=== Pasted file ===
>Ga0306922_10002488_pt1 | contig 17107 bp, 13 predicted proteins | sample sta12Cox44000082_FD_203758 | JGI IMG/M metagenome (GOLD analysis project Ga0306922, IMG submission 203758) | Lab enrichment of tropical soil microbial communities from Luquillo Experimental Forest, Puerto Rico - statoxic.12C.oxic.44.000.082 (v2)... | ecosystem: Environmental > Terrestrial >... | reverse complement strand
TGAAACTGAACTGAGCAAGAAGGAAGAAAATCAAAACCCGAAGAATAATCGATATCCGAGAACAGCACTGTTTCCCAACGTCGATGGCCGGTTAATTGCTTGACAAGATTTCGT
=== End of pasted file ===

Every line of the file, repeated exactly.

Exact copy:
>Ga0306922_10002488_pt1 | contig 17107 bp, 13 predicted proteins | sample sta12Cox44000082_FD_203758 | JGI IMG/M metagenome (GOLD analysis project Ga0306922, IMG submission 203758) | Lab enrichment of tropical soil microbial communities from Luquillo Experimental Forest, Puerto Rico - statoxic.12C.oxic.44.000.082 (v2)... | ecosystem: Environmental > Terrestrial >... | reverse complement strand
TGAAACTGAACTGAGCAAGAAGGAAGAAAATCAAAACCCGAAGAATAATCGATATCCGAGAACAGCACTGTTTCCCAACGTCGATGGCCGGTTAATTGCTTGACAAGATTTCGT